Charles Molloy Westmacott

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Charles Molloy Westmacott (c. 1788 - 1868) was a British journalist and author, editor of The Age, the leading Sunday newspaper of the early 1830s. He sometimes wrote under the pseudonym Bernard Blackmantle.

Life[edit]

Born in 1787 or 1788, Westmacott claimed to be the illegitimate son of the sculptor Richard Westmacott the Elder, although his political enemies claimed he was the son of a chimney sweep from Drury Lane. He was educated at St Paul's School and the Royal Academy. In 1827 he became editor of The Age, a Sunday newspaper which had started in 1825 and which specialized in scurrilous and satirical gossip about celebrities of the day.[1]

Westmacott was savagely portrayed as the unprincipled gossip-monger 'Sneak' in Edward Bulwer's England and the English, and has been dubbed "the principal blackmailing editor of his day".[2] While he did accept money to suppress publication of stories, this was legal until the 1843 Libel Act, and a recent treatment has argued that these practices were "incidental rather than central to the Age."[1]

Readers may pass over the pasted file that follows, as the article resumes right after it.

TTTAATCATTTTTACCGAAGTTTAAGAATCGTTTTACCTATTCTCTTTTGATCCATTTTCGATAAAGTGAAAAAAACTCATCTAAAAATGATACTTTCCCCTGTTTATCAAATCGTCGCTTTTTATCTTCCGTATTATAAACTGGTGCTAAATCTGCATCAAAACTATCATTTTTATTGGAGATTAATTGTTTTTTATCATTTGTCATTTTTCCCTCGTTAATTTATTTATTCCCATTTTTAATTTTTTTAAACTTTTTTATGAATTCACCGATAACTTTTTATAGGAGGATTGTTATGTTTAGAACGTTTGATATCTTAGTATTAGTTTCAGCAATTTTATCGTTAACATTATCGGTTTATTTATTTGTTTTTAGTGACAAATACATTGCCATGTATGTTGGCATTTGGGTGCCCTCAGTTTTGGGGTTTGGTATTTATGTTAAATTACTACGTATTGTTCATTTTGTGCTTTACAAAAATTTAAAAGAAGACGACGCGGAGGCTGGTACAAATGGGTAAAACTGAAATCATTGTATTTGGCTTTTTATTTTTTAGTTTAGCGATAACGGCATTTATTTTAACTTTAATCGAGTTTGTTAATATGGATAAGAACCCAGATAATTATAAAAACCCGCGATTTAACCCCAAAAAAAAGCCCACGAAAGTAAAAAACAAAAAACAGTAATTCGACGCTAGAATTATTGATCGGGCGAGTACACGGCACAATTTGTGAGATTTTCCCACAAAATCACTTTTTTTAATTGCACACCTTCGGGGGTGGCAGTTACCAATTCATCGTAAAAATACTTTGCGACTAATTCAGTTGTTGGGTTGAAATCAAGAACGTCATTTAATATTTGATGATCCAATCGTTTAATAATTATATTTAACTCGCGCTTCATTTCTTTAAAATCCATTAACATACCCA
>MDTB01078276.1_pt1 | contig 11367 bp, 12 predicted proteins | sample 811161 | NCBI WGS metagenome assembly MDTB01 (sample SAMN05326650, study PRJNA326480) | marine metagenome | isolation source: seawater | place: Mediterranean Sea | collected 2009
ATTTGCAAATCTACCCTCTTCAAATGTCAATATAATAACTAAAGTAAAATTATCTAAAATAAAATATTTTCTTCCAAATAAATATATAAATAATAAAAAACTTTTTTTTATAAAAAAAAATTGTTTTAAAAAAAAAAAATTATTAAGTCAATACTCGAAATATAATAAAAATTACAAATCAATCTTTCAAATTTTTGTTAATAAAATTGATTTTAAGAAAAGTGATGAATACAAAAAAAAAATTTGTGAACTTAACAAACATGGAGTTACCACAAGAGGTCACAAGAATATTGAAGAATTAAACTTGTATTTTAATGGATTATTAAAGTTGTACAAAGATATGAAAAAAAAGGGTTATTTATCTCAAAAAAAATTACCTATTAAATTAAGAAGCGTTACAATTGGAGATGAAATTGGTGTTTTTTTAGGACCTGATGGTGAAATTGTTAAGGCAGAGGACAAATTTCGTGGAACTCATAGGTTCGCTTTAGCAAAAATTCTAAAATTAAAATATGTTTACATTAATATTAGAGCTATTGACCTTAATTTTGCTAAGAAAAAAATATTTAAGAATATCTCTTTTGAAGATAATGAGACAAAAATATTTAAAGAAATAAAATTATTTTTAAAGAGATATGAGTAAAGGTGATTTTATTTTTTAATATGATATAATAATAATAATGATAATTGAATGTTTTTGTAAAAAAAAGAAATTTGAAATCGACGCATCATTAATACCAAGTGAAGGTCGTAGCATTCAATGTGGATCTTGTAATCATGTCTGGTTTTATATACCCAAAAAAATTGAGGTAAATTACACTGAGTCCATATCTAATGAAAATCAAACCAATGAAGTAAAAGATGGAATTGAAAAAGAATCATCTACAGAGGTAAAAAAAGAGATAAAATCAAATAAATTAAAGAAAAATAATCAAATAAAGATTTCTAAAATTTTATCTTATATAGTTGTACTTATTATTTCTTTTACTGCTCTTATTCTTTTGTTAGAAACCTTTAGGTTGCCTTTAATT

In the 1840s Westmacott moved to Paris, where he died in 1868.

Works[edit]

  • (as Bernard Blackmantle) Fitzalleyne of Berkeley a romance of the present times, 1825
  • (as Bernard Blackmantle) The English spy, an original work, characteristic, satirical, and humorous, comprising scenes and sketches in every rank of society... drawn from the life by Bernard Blackmantle, 1825/26. Illustrated by Robert Cruickshank. Republished in 2 vols., 1907.
  • The stamp duties: serious considerations on the proposed alteration of the stamp duty on newspapers, 1836

References[edit]

  1. ^ a b David E. Latané, 'Charles Molloy Westmacott and the Spirit of the Age, Victorian Periodicals Review, 40: 1 (2007), pp. 44-71
  2. ^ Michael Sadleir, The Strange Life of Lady Blessington, 1933, p.124.

External links[edit]